Last week, NPR ran a couple of stories on a cultural phenomenon known as “K-Pop,” so I thought I’d check it out.
It’s amazing, in a way. There are so many kids involved as dancers and performers, the productions are so slick and glitzy, it creates the impression that half the kids in South Korea must be involved, and that South Korea is so hip it certainly must make their starving Communist neighbors choke with rage.
Now I know this can’t be true. South Korea has got to have its share of ugly people and bag-ladies. You can’t have a capitalist society without some people being at the disadvantaged bottom. And just as Ralph Lauren out-Brooks-Brothers Brooks Brothers, the Korean government is trying to culturally out-US the US. The K-Pop phenomenon depends not only on massive investment by the Seoul government, but on Korean-American transplants to provide the style and swagger that is amply demonstrated in these videos.
The main problem I have is that most Korean acts are as indistinguishable from one another as are Korean cars. With a few exceptions, it all sounds pretty much the same to me. And aside from being amazed at the production values and perkiness, K-Pop is therefore sooo boring! But that’s just my opinion.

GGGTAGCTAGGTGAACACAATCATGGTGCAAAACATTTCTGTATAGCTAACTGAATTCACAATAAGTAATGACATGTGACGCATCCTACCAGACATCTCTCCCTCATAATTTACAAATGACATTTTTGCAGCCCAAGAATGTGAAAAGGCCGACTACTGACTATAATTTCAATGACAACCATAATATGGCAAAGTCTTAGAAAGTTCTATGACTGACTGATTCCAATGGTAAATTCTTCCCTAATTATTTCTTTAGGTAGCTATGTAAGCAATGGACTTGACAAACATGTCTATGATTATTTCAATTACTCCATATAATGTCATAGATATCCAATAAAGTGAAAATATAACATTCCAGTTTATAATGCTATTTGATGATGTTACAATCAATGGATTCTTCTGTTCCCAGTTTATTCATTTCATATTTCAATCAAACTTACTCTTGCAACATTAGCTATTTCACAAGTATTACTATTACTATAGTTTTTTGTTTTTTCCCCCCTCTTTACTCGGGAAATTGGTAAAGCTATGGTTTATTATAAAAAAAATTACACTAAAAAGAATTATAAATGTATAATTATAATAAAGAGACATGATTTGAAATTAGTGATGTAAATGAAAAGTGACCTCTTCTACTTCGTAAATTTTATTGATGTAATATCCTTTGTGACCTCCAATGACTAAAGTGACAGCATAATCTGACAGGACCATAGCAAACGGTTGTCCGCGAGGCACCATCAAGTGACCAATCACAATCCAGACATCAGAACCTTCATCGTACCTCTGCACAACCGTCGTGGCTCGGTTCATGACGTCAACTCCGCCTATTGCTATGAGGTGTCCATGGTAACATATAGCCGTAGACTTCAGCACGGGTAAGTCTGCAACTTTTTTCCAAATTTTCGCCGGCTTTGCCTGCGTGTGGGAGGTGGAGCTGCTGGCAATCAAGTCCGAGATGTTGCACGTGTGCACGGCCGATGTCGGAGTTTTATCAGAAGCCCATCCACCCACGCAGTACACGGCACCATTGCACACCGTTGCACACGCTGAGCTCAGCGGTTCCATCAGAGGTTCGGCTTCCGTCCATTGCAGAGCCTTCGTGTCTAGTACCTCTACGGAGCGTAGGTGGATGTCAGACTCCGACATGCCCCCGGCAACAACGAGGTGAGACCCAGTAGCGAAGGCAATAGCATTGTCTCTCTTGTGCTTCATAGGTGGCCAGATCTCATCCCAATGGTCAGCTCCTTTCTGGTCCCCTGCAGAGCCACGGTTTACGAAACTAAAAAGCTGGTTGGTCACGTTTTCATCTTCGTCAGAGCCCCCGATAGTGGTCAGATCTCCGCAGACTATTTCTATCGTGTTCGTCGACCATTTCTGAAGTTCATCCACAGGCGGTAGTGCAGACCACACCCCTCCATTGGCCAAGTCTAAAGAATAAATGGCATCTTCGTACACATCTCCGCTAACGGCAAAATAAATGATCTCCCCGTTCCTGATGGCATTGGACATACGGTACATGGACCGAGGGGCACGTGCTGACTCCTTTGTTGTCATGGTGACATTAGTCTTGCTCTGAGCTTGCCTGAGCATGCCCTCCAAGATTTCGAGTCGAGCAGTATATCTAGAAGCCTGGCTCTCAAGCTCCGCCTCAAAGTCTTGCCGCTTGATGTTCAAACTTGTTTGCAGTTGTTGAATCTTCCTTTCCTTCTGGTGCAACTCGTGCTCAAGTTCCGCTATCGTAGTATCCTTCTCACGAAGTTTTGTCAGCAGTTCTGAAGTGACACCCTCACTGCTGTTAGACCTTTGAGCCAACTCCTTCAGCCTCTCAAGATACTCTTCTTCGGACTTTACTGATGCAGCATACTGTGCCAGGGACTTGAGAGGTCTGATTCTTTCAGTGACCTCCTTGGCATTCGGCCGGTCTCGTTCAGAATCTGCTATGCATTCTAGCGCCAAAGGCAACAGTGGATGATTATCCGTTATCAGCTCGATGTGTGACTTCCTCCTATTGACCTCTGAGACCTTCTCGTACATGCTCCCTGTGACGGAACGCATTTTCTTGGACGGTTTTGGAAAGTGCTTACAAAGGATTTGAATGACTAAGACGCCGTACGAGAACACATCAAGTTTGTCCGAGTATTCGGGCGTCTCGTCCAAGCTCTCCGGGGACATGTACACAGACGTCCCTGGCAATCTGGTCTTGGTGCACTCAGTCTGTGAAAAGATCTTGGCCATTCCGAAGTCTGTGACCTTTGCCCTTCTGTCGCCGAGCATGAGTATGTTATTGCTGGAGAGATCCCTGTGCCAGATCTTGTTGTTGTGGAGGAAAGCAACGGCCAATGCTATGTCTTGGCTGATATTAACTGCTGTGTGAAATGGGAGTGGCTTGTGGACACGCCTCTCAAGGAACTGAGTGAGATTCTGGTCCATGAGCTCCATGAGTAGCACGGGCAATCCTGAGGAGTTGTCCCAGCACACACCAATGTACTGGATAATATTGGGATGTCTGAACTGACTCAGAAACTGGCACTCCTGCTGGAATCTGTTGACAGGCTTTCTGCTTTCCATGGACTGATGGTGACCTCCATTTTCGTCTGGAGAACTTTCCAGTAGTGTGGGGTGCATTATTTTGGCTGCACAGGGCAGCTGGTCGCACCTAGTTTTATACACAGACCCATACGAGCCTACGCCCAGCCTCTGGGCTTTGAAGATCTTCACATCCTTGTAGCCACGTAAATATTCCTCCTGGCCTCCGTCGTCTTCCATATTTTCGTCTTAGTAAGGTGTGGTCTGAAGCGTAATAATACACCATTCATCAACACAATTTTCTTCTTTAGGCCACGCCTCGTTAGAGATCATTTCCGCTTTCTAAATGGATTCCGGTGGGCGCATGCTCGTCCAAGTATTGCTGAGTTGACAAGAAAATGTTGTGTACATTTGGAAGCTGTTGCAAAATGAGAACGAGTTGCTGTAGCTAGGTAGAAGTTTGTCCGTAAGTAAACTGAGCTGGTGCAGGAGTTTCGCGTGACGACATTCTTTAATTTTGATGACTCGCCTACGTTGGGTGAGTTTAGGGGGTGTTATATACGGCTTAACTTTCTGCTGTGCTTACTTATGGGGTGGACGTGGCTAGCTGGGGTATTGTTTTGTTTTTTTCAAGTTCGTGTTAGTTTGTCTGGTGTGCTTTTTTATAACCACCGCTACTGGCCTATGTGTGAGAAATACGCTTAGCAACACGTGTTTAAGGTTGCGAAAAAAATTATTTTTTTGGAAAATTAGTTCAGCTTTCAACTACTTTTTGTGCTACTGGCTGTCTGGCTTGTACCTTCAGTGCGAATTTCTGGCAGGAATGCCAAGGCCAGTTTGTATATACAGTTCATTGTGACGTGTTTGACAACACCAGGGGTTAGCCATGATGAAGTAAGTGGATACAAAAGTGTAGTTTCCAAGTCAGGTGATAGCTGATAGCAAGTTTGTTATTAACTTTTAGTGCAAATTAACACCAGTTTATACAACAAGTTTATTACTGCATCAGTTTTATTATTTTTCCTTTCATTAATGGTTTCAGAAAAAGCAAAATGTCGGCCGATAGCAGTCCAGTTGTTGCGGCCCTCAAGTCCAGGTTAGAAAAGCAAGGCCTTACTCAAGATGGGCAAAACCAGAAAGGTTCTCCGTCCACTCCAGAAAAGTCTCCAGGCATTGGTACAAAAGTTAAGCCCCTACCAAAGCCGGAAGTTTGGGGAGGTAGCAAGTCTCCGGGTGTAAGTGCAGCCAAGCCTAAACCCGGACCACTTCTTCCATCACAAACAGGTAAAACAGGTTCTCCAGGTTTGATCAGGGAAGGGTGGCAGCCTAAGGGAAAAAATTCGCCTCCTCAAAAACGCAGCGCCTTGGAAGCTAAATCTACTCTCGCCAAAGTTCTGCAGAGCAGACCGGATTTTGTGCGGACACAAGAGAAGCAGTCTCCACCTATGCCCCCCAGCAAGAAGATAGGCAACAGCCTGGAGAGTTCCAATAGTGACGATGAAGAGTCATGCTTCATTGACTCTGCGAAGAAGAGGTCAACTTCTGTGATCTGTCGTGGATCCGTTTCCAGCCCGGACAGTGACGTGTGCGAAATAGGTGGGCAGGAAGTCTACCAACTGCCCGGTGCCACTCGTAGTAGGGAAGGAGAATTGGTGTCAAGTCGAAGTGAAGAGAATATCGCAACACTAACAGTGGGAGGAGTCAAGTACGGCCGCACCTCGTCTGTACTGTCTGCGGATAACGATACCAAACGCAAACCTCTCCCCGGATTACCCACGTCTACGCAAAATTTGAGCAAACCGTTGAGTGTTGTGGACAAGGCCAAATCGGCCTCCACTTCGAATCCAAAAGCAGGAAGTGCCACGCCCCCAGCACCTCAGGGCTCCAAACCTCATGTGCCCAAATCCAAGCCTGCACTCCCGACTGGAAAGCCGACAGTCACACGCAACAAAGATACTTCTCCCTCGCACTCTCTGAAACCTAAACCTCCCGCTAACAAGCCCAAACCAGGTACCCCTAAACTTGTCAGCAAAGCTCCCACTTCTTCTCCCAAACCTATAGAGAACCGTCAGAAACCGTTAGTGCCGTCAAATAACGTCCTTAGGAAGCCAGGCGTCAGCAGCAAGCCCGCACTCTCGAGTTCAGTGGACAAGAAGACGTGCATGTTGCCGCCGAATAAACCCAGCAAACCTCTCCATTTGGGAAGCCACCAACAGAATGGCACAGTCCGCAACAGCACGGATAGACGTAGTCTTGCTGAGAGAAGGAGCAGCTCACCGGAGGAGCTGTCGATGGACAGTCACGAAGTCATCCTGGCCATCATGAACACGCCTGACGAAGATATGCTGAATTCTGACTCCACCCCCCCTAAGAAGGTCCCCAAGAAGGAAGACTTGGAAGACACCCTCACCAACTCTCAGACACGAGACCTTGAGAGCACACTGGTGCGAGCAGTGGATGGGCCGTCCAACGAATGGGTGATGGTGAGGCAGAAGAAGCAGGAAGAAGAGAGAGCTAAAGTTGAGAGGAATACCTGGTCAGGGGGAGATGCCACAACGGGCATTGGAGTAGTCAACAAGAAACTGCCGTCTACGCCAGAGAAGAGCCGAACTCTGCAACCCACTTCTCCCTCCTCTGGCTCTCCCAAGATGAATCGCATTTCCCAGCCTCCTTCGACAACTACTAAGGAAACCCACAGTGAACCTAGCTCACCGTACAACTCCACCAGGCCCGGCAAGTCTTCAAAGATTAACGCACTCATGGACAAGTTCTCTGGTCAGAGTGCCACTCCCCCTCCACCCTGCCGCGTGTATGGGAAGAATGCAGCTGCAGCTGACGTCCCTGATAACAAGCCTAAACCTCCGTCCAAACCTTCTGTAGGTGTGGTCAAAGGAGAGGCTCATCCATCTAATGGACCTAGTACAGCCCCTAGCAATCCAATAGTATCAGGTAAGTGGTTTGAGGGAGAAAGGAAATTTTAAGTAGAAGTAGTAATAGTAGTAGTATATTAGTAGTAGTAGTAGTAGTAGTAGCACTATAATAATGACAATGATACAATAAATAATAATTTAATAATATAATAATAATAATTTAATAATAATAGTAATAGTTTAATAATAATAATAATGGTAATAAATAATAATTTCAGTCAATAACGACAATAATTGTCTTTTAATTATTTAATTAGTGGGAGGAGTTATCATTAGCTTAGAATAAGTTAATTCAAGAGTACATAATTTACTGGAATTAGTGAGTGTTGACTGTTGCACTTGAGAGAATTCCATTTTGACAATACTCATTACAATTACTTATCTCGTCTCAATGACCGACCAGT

You may possibly think that my Grooves of the Day are boring, too. Your prerogative, your loss. Juxtaposed against the subject matter of the posts, some of the Grooves are downright funny. But that’s a different issue.
Here are a few examples of K-Pop that I sort of like. Maybe you’ll like them, too. Maybe not. No skin off my nose.
And anyway, tomorrow is another day and another post.
“Gangnam Style” is a Korean neologism mainly associated with upscale fashion and lavish lifestyle associated with trendsetters in Seoul’s Gangnam district, which is considered the most affluent part of the metropolitan area. In colloquial usage, it is comparable to the English slang term “swag.”